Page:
One of the many positives about living in a federal republic is that if things are bad where you are, the grass will be greener somewhere. The United States is perhaps the most diverse country in the world – really, it's either the U.S. or Russia – with a myriad of regional cultures fusing into one formidable nation. So, if paper-pushing jobs in the District of Columbia (unemployment rate: 10.4%) are scarce, or manufacturing jobs in Mississippi (also 10.4%) are, a willingness to uproot oneself can pay big dividends.
SEE: The Cost Of Unemployment To The Economy

In 2012, if you want to go where the jobs are, you need two prerequisites: a fondness for open spaces and layered clothing. The states with the ninth- through second-lowest unemployment rates in the country, in ascending order, according to the Bureau of Labor Statistics (BLS) are Utah, Wyoming, Minnesota, Iowa, Vermont, New Hampshire, South Dakota and Nebraska. Each has a largely business-friendly climate, if not a swimsuit-friendly one. But more to the point, each has a gaping dearth of people available to do what needs to be done.

In Nebraska, not surprisingly, it's agriculture that's responsible for much of the job growth. In South Dakota the catalysts are manufacturing, industrial machinery and equipment. Meanwhile, time zones away from the heartland, New Hampshire's cash cow is construction. Whatever these sectors might lack in glamour, they more than make up for in steadiness and income. (For more, check out How Unemployment Stats Affect Employed People.)

The Friendliest State
But for a truly remarkable employment phenomenon, one must witness the magic that's happening in one of the least populated, least visited states - a state that's an afterthought for most folks on the densely populated edges of the country. It sits thousands of miles from the nearest ocean and hundreds from the nearest skyscraper, but it's at the epicenter of the employment boom. The state with by far the lowest unemployment in the nation is routinely at the top of every positive indicator – test scores, life expectancy, literacy and not to mention wind chill factor.

Only 3.3% of North Dakotans are currently without work. If you're in the Peace Garden State and don't have a job, it's either because you don't want one, or you stopped to answer the BLS survey in the brief period between quitting one job and starting another.

That wasn't a joke. The 3.2% is close to what economists regard as essentially full employment. At that low level, the only unemployment that registers is what's called "frictional" unemployment, which indeed refers to nothing more than people between jobs.

There are barely 10,000 unemployed in the entire state. Some mornings, it seems that you can find that many on a given street corner in Las Vegas (Nevada is on the other end of the spectrum, its 12.6% unemployment rate as big an outlier as North Dakota's.).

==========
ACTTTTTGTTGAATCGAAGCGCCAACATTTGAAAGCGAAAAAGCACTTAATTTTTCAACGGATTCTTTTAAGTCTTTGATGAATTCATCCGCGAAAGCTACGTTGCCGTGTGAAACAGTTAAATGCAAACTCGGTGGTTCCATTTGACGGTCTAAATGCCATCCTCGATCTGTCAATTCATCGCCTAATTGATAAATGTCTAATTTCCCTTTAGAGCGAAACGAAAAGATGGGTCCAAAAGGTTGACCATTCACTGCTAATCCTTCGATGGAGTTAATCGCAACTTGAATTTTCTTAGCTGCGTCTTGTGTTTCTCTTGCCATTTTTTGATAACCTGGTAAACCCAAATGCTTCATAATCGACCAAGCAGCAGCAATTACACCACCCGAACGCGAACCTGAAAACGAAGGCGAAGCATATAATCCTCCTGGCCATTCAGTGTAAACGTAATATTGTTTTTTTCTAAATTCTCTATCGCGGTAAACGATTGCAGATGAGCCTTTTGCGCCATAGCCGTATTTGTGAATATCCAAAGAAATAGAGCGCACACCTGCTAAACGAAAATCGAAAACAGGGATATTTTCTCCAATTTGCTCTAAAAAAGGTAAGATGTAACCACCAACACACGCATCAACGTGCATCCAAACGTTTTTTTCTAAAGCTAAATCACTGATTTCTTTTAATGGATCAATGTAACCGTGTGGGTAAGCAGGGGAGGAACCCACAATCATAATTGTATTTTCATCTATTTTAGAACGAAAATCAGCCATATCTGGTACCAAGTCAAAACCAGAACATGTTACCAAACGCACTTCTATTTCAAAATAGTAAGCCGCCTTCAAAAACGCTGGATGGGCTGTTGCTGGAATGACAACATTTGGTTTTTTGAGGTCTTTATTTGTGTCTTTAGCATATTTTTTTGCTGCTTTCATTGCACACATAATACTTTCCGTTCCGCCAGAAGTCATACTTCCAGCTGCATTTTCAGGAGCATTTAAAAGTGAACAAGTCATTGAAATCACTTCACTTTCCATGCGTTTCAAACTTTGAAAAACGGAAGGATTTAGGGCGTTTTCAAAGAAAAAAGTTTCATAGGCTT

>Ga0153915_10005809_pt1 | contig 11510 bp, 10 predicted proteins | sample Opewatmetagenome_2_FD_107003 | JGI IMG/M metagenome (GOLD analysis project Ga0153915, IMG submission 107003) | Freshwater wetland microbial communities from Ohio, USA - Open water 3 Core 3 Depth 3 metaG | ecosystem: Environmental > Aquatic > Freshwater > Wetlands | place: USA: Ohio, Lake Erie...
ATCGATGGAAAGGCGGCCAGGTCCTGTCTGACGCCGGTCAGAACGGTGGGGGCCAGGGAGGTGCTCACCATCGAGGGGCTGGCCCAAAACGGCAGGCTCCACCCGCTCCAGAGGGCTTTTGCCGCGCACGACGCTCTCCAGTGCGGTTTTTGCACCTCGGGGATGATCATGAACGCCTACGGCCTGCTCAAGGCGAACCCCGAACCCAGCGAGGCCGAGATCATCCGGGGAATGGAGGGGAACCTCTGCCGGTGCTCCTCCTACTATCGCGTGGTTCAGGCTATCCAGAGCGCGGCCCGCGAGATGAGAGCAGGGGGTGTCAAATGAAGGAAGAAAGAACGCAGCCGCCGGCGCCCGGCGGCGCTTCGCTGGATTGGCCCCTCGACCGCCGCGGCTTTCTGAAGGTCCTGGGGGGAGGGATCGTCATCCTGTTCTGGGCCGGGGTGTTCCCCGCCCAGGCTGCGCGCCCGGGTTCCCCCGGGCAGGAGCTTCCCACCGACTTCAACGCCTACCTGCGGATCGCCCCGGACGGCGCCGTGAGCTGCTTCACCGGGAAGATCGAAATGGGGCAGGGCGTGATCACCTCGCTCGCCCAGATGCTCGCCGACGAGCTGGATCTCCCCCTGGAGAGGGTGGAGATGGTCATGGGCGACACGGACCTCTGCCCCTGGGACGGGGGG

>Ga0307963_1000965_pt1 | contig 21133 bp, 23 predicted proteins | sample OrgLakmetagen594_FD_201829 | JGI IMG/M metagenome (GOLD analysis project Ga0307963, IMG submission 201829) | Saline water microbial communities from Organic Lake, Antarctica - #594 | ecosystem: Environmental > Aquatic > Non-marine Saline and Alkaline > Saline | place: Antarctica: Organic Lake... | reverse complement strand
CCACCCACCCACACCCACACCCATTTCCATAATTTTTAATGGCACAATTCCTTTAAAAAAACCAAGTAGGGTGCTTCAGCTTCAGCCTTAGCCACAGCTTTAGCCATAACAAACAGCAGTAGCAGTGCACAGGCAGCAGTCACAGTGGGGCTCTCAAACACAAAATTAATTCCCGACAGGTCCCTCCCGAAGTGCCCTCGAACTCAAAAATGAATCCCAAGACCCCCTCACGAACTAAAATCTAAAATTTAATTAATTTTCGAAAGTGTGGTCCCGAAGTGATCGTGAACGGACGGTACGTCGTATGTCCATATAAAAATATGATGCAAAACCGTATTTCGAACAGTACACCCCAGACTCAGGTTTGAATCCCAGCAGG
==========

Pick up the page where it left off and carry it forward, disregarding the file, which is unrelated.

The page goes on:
From Dickinson to Grand Forks, the "Help Wanted" signs are plentiful, particularly in the western part of the state, overlapping into eastern Montana. There sits a 200,000-square-mile nondescript sheet of rock known as the Bakken formation. It's inhospitable for agriculture, and even ranching on it is something of a chore. However, underneath the Bakken sits billions of barrels of oil. And while the oil is easily accessible, relatively speaking, there are currently too few hands to drill it out of the ground, distill it and transport it.

Even in an economy whose most prominent players are its technologically ascendant stars, the newest of the new, there's something to be said for an industry whose raw materials are hundreds of millions of years old. While oil exploration itself is of course nothing new, petroleum engineers haven't even begun to explore the breadth and depth of the Bakken. Incredibly, its most abundant region wasn't discovered until 2000. Yet it's one of the largest oil fields in the lower 48. (To learn more, see Top 6 Oil-Producing States.)

The Bosses
The employers in western North Dakota who are doing most of the hiring contain some celebrated names, and some that are only familiar to people in the oil and gas industry. The former category includes giants with a retail presence, such as Hess and Marathon. The others include overwhelmed up-and-comers that, as the expression goes, struck oil.

This part of the country is populated with boomtowns that originated as modest little railroad stops, and were never equipped to handle such stratospheric growth. Far away from the nation's media centers, in a region that's historically been sparsely populated, North Dakota's engines of job creations have become an economic curiosity. The laws of supply and demand have benefited even the industries only tangentially related to petroleum.

For instance, there's an urban legend of recent derivation that claims that the McDonald's in Williston, North Dakota pays new hires $15 an hour. Except it isn't an urban legend, it's true and verifiable.

Want to play a fun game? Try to find a hotel room in this town with a population of barely 15,000. Or, look for something a little more permanent. Potential renters are placing ads on Craigslist, offering up-front payments of up to $2,000 to any landlord willing to make room for them. Extraordinarily, modest apartments are going for prices you'd expect to see in Manhattan or the Ginza district of Tokyo.

The Bottom Line
So if you're a heavy equipment field service mechanic, as opposed to an overeducated liberal arts graduate who's working on a master's degree while paying off student loans, kudos to you for getting that diesel technician's two-year diploma and making a sound investment in your education. The world, or at least the geographical heart of North America, is your oyster. (For related reading, check out A Guide To Investing In Oil Markets.)

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